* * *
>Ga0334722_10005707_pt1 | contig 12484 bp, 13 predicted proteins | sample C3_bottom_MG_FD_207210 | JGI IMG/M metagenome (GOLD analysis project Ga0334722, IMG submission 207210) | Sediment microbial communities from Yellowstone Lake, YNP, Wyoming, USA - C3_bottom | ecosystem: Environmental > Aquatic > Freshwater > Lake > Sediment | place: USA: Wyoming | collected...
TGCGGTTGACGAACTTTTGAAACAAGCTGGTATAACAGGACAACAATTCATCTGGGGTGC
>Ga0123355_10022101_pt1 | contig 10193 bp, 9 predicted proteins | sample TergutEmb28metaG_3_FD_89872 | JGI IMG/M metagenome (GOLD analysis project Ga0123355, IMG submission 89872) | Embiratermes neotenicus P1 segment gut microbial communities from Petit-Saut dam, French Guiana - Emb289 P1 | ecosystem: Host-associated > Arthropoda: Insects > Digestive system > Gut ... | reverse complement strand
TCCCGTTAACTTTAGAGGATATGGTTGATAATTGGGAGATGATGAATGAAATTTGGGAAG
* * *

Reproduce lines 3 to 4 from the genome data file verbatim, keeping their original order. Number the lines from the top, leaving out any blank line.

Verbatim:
>Ga0123355_10022101_pt1 | contig 10193 bp, 9 predicted proteins | sample TergutEmb28metaG_3_FD_89872 | JGI IMG/M metagenome (GOLD analysis project Ga0123355, IMG submission 89872) | Embiratermes neotenicus P1 segment gut microbial communities from Petit-Saut dam, French Guiana - Emb289 P1 | ecosystem: Host-associated > Arthropoda: Insects > Digestive system > Gut ... | reverse complement strand
TCCCGTTAACTTTAGAGGATATGGTTGATAATTGGGAGATGATGAATGAAATTTGGGAAG